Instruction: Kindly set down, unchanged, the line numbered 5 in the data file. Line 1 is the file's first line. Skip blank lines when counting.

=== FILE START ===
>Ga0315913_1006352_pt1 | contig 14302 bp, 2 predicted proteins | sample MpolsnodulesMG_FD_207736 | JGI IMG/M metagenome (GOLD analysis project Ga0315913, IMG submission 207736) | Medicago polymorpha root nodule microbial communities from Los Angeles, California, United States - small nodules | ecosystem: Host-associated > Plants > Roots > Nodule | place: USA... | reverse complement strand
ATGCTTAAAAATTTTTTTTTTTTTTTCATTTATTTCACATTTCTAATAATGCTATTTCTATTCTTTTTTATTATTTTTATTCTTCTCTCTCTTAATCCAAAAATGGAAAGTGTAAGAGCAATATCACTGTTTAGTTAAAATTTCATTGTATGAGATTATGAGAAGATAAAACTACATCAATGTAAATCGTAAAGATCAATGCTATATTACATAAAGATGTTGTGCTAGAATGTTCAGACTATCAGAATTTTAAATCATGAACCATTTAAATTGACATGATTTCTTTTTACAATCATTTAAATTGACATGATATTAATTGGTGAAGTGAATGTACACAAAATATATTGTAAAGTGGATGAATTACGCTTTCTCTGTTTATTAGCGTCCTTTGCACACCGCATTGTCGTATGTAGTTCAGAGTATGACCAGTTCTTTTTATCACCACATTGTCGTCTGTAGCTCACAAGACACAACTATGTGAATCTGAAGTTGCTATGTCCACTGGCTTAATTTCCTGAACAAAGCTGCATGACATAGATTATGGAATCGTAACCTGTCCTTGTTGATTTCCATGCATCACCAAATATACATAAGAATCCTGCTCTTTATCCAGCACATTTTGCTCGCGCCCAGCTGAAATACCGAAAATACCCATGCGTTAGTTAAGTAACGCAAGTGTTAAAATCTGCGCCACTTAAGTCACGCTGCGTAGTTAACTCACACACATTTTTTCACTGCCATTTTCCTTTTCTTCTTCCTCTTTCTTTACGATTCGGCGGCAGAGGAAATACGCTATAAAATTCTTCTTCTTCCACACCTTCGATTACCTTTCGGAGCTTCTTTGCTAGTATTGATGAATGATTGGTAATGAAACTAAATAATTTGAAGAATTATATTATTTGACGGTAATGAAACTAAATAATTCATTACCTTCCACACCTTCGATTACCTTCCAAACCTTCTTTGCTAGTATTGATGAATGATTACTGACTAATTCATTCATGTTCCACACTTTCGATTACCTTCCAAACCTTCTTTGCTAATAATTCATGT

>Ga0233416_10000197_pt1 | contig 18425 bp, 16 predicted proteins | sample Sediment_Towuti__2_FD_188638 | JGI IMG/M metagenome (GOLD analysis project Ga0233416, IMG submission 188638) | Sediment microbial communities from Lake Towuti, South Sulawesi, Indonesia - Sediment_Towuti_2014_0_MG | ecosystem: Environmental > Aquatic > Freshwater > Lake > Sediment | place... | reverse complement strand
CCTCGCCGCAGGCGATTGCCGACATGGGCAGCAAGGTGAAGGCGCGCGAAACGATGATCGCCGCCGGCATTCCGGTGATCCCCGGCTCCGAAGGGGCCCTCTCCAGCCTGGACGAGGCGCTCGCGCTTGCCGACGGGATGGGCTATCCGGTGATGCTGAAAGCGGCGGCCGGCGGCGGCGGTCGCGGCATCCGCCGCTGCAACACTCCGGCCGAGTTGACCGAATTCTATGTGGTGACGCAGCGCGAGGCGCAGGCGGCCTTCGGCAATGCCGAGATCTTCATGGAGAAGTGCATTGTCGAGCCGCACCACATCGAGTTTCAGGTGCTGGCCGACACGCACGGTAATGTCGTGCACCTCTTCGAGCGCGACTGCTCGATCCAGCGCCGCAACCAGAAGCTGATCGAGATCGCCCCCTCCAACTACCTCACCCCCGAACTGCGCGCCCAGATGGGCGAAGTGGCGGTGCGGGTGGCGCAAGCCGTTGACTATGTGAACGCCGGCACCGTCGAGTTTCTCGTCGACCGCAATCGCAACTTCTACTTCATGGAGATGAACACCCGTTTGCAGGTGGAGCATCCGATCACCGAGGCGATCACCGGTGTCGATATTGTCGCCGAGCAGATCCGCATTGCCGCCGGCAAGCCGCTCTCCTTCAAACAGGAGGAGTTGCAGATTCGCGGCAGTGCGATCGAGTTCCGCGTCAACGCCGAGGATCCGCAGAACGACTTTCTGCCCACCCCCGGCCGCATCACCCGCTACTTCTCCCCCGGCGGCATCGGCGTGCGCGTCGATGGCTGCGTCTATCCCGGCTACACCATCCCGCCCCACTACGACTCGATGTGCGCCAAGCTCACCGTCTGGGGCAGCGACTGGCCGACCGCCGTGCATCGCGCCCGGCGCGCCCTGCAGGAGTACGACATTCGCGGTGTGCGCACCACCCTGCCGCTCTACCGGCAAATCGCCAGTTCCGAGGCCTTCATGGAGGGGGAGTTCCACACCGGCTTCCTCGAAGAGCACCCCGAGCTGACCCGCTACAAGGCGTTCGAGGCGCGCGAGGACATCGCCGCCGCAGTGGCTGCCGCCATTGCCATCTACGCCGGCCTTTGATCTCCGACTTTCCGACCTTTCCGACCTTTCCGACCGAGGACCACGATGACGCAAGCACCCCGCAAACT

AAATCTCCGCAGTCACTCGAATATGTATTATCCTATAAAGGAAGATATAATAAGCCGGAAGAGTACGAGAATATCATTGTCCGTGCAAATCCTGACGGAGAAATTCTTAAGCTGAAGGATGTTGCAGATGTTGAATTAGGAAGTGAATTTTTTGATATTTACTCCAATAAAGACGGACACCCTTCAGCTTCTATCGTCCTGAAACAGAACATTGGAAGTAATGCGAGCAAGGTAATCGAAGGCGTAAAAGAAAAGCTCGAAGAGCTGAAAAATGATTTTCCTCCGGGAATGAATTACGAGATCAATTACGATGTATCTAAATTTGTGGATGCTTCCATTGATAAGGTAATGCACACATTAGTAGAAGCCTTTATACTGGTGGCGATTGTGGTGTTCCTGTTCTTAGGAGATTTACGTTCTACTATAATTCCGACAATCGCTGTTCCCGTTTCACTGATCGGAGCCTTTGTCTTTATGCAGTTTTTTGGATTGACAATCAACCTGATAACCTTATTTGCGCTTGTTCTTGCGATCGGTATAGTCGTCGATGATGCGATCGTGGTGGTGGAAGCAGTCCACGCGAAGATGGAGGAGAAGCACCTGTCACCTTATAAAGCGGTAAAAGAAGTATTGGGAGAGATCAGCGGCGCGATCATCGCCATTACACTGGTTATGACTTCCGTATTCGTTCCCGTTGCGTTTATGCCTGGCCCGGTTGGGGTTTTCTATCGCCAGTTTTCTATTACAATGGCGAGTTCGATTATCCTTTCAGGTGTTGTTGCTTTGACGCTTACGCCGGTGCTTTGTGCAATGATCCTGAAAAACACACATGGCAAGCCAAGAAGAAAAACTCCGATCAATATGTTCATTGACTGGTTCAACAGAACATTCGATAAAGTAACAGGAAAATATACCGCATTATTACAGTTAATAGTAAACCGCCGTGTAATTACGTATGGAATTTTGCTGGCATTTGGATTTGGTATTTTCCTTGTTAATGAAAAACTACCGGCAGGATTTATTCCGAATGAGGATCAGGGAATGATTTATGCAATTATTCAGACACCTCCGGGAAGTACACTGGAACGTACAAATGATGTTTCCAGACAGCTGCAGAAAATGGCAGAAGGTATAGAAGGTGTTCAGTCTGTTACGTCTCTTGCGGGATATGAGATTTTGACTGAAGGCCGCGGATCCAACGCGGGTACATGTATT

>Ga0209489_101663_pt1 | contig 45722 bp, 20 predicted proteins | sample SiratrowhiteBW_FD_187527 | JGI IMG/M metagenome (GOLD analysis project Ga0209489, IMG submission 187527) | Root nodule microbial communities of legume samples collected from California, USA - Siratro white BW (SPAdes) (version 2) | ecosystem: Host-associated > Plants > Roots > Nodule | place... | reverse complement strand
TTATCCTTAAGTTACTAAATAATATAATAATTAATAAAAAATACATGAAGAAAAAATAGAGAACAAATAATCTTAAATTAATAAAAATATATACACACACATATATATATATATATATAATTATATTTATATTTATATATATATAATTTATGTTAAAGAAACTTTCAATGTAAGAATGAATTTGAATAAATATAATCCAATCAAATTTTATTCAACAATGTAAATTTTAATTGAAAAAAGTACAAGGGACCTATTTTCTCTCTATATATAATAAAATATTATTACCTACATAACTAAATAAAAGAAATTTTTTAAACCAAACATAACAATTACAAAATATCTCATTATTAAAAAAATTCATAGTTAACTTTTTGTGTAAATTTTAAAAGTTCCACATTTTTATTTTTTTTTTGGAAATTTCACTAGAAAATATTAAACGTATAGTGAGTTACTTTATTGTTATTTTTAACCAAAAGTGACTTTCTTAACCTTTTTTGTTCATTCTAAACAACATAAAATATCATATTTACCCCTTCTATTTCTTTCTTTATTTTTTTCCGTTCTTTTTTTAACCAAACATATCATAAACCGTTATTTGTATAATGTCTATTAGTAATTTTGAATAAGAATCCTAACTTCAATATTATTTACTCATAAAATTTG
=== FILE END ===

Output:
AAATCTCCGCAGTCACTCGAATATGTATTATCCTATAAAGGAAGATATAATAAGCCGGAAGAGTACGAGAATATCATTGTCCGTGCAAATCCTGACGGAGAAATTCTTAAGCTGAAGGATGTTGCAGATGTTGAATTAGGAAGTGAATTTTTTGATATTTACTCCAATAAAGACGGACACCCTTCAGCTTCTATCGTCCTGAAACAGAACATTGGAAGTAATGCGAGCAAGGTAATCGAAGGCGTAAAAGAAAAGCTCGAAGAGCTGAAAAATGATTTTCCTCCGGGAATGAATTACGAGATCAATTACGATGTATCTAAATTTGTGGATGCTTCCATTGATAAGGTAATGCACACATTAGTAGAAGCCTTTATACTGGTGGCGATTGTGGTGTTCCTGTTCTTAGGAGATTTACGTTCTACTATAATTCCGACAATCGCTGTTCCCGTTTCACTGATCGGAGCCTTTGTCTTTATGCAGTTTTTTGGATTGACAATCAACCTGATAACCTTATTTGCGCTTGTTCTTGCGATCGGTATAGTCGTCGATGATGCGATCGTGGTGGTGGAAGCAGTCCACGCGAAGATGGAGGAGAAGCACCTGTCACCTTATAAAGCGGTAAAAGAAGTATTGGGAGAGATCAGCGGCGCGATCATCGCCATTACACTGGTTATGACTTCCGTATTCGTTCCCGTTGCGTTTATGCCTGGCCCGGTTGGGGTTTTCTATCGCCAGTTTTCTATTACAATGGCGAGTTCGATTATCCTTTCAGGTGTTGTTGCTTTGACGCTTACGCCGGTGCTTTGTGCAATGATCCTGAAAAACACACATGGCAAGCCAAGAAGAAAAACTCCGATCAATATGTTCATTGACTGGTTCAACAGAACATTCGATAAAGTAACAGGAAAATATACCGCATTATTACAGTTAATAGTAAACCGCCGTGTAATTACGTATGGAATTTTGCTGGCATTTGGATTTGGTATTTTCCTTGTTAATGAAAAACTACCGGCAGGATTTATTCCGAATGAGGATCAGGGAATGATTTATGCAATTATTCAGACACCTCCGGGAAGTACACTGGAACGTACAAATGATGTTTCCAGACAGCTGCAGAAAATGGCAGAAGGTATAGAAGGTGTTCAGTCTGTTACGTCTCTTGCGGGATATGAGATTTTGACTGAAGGCCGCGGATCCAACGCGGGTACATGTATT